The composers for the hit HBO series Watchmen have revealed how they set the tone for the series. From that first episode, Atticus Ross and Trent Renzor’s score was being applauded on the Internet. The raw sometimes disorienting electronic tracks mixed with timely musical cues from other eras proved to be the perfect soundtrack for a series focused on discord. The duo talked to KCRW about their work on Watchmen and revealed that they really had to consider how they would approach such an emotionally fraught tale. Showrunner Damon Lindelof famously rubber-stamped the two musicians from their first submission for the project. But, it would take more than their sonic aptitude to craft the backdrop for Tulsa in a time of upheaval.
Renzor began, “We had a bit of a tricky time putting our finger on really where to start. It wasn't until we saw a rough cut of the pilot when we understood that there was room for this to kind of be fun as well and playful.”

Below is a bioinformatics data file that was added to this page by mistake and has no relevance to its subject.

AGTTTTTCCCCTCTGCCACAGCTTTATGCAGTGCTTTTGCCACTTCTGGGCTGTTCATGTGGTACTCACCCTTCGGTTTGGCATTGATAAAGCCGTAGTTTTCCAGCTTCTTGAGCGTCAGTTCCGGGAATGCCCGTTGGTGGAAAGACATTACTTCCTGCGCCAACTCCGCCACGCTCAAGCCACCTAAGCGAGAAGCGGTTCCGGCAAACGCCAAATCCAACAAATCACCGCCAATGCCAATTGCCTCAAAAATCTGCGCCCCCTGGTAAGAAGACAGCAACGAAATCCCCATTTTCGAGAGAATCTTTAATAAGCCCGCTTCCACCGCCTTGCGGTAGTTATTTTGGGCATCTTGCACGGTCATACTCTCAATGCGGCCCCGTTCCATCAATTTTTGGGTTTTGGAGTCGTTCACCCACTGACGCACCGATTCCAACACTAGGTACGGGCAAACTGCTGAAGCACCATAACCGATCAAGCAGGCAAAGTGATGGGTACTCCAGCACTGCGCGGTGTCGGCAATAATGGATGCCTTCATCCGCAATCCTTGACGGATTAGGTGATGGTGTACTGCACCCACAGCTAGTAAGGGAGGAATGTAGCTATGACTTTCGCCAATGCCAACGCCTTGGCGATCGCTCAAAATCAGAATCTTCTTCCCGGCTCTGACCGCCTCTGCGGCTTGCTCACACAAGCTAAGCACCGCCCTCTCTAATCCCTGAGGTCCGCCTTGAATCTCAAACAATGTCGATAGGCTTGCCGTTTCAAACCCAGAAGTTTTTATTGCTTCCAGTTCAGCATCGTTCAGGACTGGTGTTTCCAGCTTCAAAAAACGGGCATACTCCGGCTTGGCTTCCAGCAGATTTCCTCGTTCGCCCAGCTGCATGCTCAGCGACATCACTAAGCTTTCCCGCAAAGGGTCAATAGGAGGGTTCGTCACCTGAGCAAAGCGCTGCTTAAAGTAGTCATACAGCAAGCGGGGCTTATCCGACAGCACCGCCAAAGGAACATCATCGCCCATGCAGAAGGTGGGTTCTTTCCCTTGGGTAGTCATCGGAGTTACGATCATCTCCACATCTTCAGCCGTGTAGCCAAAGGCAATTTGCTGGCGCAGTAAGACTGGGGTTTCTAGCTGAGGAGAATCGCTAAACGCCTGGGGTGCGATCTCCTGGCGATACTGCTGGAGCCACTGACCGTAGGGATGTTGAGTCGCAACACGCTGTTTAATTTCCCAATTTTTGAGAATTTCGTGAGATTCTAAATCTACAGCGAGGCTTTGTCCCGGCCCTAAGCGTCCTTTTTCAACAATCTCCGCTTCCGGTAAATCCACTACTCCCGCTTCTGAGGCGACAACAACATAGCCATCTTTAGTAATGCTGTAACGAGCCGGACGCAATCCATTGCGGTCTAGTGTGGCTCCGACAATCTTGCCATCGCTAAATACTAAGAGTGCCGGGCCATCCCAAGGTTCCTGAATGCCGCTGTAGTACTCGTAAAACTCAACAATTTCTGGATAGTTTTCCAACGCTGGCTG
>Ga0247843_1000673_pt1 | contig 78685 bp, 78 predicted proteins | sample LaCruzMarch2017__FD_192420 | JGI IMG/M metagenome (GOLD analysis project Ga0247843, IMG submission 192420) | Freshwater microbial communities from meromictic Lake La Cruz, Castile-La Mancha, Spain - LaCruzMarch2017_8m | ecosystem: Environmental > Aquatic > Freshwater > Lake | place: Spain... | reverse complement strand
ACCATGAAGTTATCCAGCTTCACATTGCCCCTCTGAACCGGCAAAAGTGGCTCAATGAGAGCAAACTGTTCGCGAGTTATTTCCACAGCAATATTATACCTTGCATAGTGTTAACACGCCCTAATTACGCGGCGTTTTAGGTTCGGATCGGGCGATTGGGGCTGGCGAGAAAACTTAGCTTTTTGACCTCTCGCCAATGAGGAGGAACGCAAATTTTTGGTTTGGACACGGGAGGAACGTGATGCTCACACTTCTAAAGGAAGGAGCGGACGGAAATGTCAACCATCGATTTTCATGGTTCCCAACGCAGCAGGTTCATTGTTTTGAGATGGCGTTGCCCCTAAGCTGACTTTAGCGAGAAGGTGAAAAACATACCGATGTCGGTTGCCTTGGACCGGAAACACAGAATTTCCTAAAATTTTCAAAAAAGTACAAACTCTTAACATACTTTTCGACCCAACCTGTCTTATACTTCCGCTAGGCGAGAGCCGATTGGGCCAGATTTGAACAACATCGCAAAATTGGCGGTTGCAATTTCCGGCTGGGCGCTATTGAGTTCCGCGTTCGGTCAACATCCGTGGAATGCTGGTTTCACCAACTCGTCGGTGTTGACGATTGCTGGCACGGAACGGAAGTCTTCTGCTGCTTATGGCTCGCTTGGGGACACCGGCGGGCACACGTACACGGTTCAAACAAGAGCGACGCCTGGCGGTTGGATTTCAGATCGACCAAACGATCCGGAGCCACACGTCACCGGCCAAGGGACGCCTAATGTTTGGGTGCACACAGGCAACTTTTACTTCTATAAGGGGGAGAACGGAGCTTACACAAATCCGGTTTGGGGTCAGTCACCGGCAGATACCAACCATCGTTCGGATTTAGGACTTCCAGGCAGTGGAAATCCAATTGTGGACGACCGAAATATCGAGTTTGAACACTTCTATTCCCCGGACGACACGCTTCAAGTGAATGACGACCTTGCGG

“And what we learned way back in “The Social Network” is neither one of us really knew how to approach scoring a film. We stumbled into a process that's been good for us, and that was to try to understand what story they're trying to tell,” he added. “And then rather than think about a scene or a specific moment, just kind of sit in the studio and create music almost subconsciously, music that feels like it might belong in the world, next to that story.”
For his part, Atticus Ross had to highlight how the duo had trouble getting a song cleared because of that uncomfortable lynching scene. In fact, it ended up influencing the rest of their process for that episode.
“This plays over a particularly brutal scene. It leads up to a lynching. And there was a piece of music in this slot that the publisher refused to license because of the picture,” Ross explained. “And that particular publisher happens to own supposedly almost all of the catalog of what one might want to put in that scene. And they said, ‘Not only will we not license you that, we will not license you anything.”
He added, “And we'd got to a point in the relationship with Damon where we were close. And he called up, explained the situation, said, 'Do you think you'd be able to write something recorded with a big band, have a haunting vocal, the right lyrics, and could you do it in six days?’”
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